In the Garden:
Northern & Central Midwest
Queen Anne's Lace is biennial, meaning it will die after it's second year. But don't let it go to seed!
I have a fairly intimate relationship with the weeds in my yard right now. Seems I spend almost every waking moment weeding my beds in preparation for the garden tour.
Let Them Fall
I'm generating a lot of weeds, so I need a place to put them. My compost bins are full, and it's an extra step to pick them up and move them, so I simply leave many of them where they fall. They turn crispy in a couple of days and simply add to the mulch. A friend watched me do this and was horrified, thinking they would take root again. I assured her that they would not, but it got me to thinking about how I classify weeds to decide what to do with them.
Weed Life Cycles
Control of weeds varies according the plant's life cycle. First of all, controlling weeds when they are small makes a huge difference in keeping them at bay. Small seedlings can simply be sliced off and left where they fall.
Annual weeds die at the end of the season, but they have the capacity to spread thousands of seeds in their lifetime. A single chickweed plant can spread 15,000 seeds and a lamb's quarter plant can produce up to 70,000 seeds. The best way to control these weeds is to prevent them from going to flower. Even if you don't have the time to do the weeding immediately, take a string trimmer and whack off the flower heads before the seeds ripen. Don't wait to do this until after flowering, because many plants will continue to ripen the seeds even after being cut. If the plants have gone to seed, don't just leave them where they fall- move them out of the garden.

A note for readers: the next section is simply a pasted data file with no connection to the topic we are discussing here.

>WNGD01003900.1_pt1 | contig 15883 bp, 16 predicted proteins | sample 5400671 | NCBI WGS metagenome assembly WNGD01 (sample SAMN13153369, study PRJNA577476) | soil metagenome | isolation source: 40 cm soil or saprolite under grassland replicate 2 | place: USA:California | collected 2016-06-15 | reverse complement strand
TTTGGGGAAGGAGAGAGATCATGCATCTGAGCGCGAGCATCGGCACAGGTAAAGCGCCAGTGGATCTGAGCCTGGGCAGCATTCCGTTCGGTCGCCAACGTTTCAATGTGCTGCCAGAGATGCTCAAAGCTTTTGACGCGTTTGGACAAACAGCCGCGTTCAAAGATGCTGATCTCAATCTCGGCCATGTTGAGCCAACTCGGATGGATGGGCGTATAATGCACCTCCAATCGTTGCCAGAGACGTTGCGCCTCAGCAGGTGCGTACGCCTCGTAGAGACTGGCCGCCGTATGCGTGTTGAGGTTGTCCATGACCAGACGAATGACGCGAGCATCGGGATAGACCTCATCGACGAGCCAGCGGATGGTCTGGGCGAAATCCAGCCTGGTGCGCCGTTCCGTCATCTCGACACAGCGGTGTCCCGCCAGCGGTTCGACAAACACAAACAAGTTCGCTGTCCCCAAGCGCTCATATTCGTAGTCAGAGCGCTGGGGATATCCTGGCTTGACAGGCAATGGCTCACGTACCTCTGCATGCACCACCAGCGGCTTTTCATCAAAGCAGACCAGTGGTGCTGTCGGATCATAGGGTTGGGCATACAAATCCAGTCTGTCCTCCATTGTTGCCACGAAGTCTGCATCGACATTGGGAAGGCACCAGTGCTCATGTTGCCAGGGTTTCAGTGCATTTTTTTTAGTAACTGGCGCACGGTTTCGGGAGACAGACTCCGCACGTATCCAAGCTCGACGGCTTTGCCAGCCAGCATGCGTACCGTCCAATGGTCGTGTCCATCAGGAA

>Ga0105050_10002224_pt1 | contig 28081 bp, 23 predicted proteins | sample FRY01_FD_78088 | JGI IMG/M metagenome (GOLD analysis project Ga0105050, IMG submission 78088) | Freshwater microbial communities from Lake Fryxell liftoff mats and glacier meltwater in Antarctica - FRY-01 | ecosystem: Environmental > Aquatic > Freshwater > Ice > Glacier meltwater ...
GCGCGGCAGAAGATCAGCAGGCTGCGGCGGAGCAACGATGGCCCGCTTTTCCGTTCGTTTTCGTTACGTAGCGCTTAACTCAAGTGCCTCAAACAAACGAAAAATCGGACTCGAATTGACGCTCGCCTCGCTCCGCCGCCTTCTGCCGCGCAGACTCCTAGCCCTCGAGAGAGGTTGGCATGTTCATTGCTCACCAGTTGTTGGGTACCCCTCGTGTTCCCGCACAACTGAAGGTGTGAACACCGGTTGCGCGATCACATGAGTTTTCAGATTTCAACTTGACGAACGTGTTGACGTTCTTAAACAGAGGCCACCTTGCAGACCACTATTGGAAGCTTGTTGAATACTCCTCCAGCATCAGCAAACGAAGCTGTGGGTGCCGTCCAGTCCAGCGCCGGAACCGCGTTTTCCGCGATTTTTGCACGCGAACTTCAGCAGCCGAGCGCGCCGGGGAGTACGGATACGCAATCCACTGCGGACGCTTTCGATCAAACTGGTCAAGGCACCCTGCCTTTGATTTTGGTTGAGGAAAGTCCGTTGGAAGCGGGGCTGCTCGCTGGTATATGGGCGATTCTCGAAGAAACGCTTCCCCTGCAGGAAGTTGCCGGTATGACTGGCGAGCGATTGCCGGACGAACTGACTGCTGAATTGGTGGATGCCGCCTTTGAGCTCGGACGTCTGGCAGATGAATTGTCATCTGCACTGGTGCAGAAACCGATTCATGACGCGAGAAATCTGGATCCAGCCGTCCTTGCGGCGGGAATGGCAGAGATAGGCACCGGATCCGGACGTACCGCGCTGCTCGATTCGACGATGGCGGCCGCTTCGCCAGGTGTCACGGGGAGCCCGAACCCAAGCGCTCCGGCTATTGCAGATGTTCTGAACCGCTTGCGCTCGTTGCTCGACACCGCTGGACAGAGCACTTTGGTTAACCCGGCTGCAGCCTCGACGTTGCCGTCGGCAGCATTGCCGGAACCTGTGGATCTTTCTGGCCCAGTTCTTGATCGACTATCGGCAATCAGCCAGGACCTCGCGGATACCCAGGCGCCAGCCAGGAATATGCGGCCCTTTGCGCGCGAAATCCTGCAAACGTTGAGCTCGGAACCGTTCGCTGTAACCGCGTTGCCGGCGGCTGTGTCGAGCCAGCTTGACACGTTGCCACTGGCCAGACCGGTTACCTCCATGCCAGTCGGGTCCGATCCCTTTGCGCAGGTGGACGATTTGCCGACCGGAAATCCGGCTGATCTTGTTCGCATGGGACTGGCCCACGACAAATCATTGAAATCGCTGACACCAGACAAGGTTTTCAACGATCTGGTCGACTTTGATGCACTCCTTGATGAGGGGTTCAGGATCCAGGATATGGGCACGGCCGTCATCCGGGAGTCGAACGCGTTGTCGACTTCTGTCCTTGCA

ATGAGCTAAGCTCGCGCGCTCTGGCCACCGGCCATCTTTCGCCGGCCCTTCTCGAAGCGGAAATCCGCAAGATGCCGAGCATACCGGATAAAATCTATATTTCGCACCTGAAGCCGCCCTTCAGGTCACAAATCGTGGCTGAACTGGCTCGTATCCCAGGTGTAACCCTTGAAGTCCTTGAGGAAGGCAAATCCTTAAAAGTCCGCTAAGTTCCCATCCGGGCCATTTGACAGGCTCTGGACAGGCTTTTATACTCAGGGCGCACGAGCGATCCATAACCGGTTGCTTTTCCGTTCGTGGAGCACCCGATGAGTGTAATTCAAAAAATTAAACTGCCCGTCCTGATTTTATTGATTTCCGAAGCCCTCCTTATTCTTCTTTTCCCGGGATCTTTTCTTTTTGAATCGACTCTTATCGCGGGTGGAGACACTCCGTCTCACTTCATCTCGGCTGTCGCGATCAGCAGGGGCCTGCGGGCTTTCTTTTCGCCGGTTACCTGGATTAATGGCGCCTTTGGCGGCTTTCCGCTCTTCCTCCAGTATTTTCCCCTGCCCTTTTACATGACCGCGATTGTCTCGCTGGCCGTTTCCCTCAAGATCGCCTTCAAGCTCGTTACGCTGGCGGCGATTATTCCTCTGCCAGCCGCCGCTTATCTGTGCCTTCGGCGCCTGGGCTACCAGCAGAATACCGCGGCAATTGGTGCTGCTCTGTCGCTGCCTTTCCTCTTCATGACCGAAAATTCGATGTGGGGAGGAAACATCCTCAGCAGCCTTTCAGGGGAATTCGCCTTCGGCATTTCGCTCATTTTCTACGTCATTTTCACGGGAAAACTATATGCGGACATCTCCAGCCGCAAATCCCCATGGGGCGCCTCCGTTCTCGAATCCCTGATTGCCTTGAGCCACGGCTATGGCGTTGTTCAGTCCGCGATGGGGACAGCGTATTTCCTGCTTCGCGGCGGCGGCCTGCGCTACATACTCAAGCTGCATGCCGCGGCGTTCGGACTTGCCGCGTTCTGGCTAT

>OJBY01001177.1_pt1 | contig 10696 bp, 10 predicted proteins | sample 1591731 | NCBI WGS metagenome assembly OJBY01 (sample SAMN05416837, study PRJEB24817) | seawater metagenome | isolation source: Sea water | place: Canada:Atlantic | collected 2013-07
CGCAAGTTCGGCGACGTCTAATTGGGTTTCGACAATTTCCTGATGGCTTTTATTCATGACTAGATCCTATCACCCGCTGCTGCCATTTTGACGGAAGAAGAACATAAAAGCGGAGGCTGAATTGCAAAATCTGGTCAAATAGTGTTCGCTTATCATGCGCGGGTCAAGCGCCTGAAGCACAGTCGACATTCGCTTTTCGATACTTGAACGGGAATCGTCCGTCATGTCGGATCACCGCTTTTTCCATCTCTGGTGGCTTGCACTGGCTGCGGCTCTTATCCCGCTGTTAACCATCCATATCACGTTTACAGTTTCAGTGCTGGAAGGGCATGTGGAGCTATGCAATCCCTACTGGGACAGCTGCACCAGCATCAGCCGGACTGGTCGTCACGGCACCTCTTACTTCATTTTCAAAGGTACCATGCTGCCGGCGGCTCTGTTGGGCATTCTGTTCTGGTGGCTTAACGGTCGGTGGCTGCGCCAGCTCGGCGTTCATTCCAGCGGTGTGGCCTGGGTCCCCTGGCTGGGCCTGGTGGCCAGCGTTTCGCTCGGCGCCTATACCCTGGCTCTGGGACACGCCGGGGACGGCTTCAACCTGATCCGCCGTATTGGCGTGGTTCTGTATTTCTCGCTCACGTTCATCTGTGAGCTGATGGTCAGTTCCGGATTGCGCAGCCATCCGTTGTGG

Also, not tilling or digging up the soil will prevent bringing annual seeds to light where they will germinate. Mulch is a good weed preventer. And there's hope. Generally for every two annual weeds pulled, only one will come back next season as long as you don't disturb the soil.
Perennial weeds are harder to control and will often grow through heavy mulch. Basically, if you pull a weed and it grows back in a few weeks, it's most likely a perennial. I have personal experience with a constant battle against dandelion and thistle. To get rid of these weeds, it's necessary to kill the roots. Often, even a small piece of the root will produce new plants.
Hand pulling is hard and not very successful unless the soil is very damp. My favorite weeding tool is a dandelion "digger" that cuts the roots 4 to 5 inches below soil surface. For all but the most tenacious, this method keeps them from coming back. Cutting back a dandelion with a hoe four or five times will usually kill it.
So put yourself in a meditative frame of mind and get out there and weed!
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